Have you ever been so angry with someone you sat there and plotted ways to pay them back? I have. I’ve plotted ways where I wouldn’t get caught, ways that would hurt them worse than they hurt me and ways that were they would know to never do something to me again. I used to say, “I don’t get even, I get ahead!” It’s crazy how clouded our mind gets when we’ve been hurt by someone. Reason goes out the window and we have a laser focus (tunnel vision) on hurting them back. We don’t care who gets caught in the wake as long as that person suffers.

I know I can’t be the only one who has ever felt this way. Maybe you’ve experienced it too. I know David did in I Samuel 25. He had protected a man’s property while running from Saul and living in the wilderness. He was hungry so he sent servants to ask for food as repayment. The man whose property he protected replied, “Do you think I’m going to take good bread and wine and meat freshly butchered for my sheep shearers and give it to men I’ve never laid eyes on?” David took that as a slap in the face for all he had done for him. Without hesitation, David said, “Get your swords!”

His first instinct was to repay this man evil for evil. Eye for an eye. Tit for tat. His anger blinded him. He got 400 of his strongest men and headed for that man. If he wasn’t going to give it freely, David was going to kill him and take it. We act the same way when we’re angry. Only around here, we don’t say, “Get your swords,” we say, “Grab your gun!” Violence seems to be our answer when someone has made us mad. We hit a wall, stomp our feet into the ground, punch something, scream out loud and display our displeasure any way we can. We want people to know we’re really mad.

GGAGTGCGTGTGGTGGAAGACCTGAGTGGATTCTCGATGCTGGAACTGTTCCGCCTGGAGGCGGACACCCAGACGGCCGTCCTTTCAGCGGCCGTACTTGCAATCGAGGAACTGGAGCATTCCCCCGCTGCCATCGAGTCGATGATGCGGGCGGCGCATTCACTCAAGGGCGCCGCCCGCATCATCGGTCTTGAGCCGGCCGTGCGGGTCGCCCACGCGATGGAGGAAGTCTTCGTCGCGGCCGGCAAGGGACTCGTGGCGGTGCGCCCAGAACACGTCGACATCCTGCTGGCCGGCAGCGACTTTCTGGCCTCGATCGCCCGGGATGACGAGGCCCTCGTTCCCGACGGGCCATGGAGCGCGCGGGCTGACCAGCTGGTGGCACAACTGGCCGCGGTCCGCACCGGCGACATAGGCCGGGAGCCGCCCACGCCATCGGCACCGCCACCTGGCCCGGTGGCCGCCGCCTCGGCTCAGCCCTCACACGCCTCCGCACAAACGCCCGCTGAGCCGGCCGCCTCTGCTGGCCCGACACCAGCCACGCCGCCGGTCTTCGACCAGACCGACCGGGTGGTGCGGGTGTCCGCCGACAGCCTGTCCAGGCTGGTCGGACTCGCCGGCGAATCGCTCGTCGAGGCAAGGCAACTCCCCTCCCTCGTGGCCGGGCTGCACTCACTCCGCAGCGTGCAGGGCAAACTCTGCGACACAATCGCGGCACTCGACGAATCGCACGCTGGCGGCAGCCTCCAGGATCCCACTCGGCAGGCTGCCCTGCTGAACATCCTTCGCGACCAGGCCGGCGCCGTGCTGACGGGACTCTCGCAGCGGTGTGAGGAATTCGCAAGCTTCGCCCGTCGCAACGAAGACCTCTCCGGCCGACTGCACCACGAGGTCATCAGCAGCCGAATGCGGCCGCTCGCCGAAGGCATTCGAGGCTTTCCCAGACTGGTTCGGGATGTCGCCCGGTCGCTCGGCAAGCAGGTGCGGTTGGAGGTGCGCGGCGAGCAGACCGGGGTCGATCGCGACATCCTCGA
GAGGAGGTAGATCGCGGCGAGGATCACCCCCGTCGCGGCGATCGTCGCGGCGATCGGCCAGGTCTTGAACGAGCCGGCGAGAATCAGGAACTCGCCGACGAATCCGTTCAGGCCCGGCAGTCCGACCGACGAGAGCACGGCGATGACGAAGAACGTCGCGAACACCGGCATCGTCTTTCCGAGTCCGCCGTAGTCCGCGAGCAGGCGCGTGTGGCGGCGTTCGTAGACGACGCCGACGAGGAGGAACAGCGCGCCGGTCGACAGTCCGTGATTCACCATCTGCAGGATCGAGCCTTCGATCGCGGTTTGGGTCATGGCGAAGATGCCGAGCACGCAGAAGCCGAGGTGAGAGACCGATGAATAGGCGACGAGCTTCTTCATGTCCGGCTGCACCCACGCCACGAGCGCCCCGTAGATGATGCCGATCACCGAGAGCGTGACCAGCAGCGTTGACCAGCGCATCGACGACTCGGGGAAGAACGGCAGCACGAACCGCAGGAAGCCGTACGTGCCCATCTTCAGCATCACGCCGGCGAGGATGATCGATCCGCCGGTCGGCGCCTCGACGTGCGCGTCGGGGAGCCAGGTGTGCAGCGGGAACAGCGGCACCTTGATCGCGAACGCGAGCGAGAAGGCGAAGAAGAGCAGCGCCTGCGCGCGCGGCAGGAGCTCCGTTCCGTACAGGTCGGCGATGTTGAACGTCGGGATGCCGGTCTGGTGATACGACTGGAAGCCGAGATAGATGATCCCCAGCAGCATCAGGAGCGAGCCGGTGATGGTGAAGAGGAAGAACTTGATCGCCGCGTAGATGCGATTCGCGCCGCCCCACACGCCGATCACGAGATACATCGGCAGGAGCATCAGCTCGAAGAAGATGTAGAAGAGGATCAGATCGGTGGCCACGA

That’s opposite of what God wants us to do. God says, in Deuteronomy 32:35, “I will take revenge; I will pay them back. In due time their feet will slip. Their day of disaster will arrive, and their destiny will over take them.” The problem is we want them to have pay back now. We want to be the ones delivering it, but that’s not God’s way. That’s not God’s timing. In the New Testament, God reaffirms this message through Paul. Romans 12:17-18 says, “Never pay back evil with more evil. Do things in such a way that everyone can see you are honorable. Do all that you can to live in peace with everyone.”

God doesn’t want us grabbing our swords (or guns) to pay back what someone did to us. He wants us to calm down, breathe and trust that He will handle it “in due time.” Proverbs 22:1 says that a good reputation is more important than riches. We lose our reputation when we go around paying people back. In turn, we tarnish God’s name. By the way, that man’s wife stopped David from killing her husband and everyone else. The next day, the man had a stroke and died. Instead of having murder on his hands, he maintained a pure heart before God. Instead of reaching for your sword next time someone hurts you, reach for patience instead. Let God have it.